Masud II or Mas’ud II bore the title of Sultan of Rûm at various times between 1284 and 1308. He was a vassal of the Mongols and exercised no real authority. History does not record his ultimate fate.
Masud II was the eldest son of Kaykaus II. He spent part of his youth as an exile in the Crimea and lived for a time in Constantinople, then the capital of the Byzantine Empire. He appears first in Anatolia in 1280 as a pretender to the throne. In 1284 the new Ilkhan Sultan Ahmad deposed and executed the Seljuq sultan Kaykhusraw III and installed Masud in his place. Ahmad’s successor, Arghun, divided the Seljuq lands and granted Konya and the western half of the kingdom to the deposed sultan’s two young sons. Masud invaded with a small force, had the two boys killed, and established himself in the city in 1286.
He led several campaigns against the emerging Turkmen principalities, the Beyliks, always on behalf of the Mongols and usually with Mongol troops. Notable among these is the expedition beginning late in 1286 against the Germiyanids. The Germiyanids were a warlike band of Turkmen ancestry, settled by the Seljuqs a generation before in southwestern Anatolia to keep the more unruly Turkmen nomads in check. Masud conducted the campaign under the tutelage of the vizier and elder statesman, Fakhr al-Din Ali. Though there were a few successes on the battlefield, the highly mobile Germiyanids remained a significant force in the region. Masud and his Mongol allies conducted similarly futile expeditions against the Karamanids and Eshrefids.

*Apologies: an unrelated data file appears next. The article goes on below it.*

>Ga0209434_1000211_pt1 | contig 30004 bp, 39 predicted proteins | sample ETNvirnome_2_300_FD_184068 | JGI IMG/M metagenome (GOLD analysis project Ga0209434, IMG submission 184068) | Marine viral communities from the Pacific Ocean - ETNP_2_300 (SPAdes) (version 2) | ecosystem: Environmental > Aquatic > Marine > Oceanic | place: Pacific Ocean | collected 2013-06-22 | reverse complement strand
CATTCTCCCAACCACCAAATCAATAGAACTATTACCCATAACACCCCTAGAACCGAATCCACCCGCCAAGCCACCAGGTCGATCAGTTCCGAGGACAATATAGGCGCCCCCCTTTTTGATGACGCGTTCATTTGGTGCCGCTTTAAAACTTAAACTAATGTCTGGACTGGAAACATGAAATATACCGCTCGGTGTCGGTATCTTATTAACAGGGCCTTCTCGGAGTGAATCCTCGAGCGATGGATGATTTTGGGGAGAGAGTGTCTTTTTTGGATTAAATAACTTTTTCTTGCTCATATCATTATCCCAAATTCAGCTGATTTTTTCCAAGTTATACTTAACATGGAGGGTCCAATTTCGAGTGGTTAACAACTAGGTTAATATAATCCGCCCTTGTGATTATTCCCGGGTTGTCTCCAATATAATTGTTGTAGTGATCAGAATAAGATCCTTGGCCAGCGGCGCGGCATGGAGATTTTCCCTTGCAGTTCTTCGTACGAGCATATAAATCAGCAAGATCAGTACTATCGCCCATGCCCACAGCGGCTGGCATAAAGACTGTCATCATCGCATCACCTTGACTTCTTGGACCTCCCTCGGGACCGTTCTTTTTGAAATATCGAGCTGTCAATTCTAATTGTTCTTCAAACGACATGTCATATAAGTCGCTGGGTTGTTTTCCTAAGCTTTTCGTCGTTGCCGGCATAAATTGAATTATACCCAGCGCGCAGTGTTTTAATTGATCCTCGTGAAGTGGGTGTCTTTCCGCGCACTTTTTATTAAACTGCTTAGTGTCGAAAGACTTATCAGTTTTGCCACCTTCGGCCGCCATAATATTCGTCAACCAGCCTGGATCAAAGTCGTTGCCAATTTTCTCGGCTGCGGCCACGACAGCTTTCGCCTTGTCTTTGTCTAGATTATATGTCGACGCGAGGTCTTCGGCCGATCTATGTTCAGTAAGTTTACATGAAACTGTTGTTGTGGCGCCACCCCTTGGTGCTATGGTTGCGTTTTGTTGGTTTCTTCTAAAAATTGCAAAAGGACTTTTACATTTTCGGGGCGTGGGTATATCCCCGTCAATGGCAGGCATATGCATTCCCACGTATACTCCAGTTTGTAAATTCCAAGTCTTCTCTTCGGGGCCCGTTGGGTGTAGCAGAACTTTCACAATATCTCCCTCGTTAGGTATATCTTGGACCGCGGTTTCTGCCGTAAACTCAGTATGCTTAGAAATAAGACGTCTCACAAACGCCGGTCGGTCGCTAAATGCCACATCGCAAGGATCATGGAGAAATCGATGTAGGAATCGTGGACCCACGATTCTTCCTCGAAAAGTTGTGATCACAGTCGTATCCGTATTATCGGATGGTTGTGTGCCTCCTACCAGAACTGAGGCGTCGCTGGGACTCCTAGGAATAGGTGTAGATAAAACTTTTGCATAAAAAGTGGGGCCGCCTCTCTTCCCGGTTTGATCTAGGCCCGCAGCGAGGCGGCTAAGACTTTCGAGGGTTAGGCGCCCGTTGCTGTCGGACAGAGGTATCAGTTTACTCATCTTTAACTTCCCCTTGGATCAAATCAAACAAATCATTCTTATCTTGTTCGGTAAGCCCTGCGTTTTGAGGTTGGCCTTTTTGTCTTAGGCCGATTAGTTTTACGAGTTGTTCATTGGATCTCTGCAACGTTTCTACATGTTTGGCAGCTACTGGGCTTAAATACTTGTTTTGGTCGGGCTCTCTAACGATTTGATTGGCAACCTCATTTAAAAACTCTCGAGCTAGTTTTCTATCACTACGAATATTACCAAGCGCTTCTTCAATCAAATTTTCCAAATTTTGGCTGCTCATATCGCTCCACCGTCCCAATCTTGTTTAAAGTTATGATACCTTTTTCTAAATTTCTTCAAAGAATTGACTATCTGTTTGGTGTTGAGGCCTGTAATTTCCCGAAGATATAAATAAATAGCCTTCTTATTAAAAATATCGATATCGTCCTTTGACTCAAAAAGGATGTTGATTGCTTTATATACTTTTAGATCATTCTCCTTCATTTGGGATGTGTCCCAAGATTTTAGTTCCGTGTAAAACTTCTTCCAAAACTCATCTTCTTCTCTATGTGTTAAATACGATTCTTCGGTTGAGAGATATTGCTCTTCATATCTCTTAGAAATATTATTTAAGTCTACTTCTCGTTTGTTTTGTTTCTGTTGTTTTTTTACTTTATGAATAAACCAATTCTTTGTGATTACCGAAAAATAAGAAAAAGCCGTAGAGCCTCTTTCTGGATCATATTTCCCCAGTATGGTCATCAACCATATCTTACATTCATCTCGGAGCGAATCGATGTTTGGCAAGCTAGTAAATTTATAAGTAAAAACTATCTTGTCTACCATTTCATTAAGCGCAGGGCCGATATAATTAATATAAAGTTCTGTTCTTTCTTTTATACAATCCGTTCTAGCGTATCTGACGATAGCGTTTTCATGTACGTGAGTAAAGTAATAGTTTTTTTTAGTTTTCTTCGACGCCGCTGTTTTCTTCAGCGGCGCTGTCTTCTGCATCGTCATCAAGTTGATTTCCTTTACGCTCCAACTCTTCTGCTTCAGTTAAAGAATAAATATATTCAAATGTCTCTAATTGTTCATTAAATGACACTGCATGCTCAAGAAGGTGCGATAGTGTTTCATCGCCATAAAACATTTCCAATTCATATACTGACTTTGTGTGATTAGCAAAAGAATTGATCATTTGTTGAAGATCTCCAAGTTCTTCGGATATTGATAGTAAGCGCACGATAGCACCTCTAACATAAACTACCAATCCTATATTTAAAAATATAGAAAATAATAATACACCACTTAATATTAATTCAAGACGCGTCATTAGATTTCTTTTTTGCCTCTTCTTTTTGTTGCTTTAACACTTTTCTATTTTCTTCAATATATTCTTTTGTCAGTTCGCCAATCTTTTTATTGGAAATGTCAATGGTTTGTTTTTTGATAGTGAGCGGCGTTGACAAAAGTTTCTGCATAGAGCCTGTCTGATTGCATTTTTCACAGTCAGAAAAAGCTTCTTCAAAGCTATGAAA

In 1297 in an atmosphere characterized by intrigue and near constant revolt against the distant Ilkhan authority, both on the part of Mongol officers and local Turkmen potentates, the hapless Masud was implicated in a plot against the Ilkhanate. He was pardoned but deprived of his throne and confined in Tabriz. He was replaced with Kayqubad III who soon became involved in a similar plot and was executed by Sultan Mahmud Ghazan. The impoverished Masud returned to the throne in 1303.
From about 1306 Masud, and the Seljuq Sultanate with him, disappears from the historical record. Although, latest findings in 2015 propose his grave has been identified in Samsun.
According to Rustam Shukurov, Masud II “had dual Christian and Muslim identity, an identity which was further complicated by dual Turkic/Persian and Greek ethnic identity”.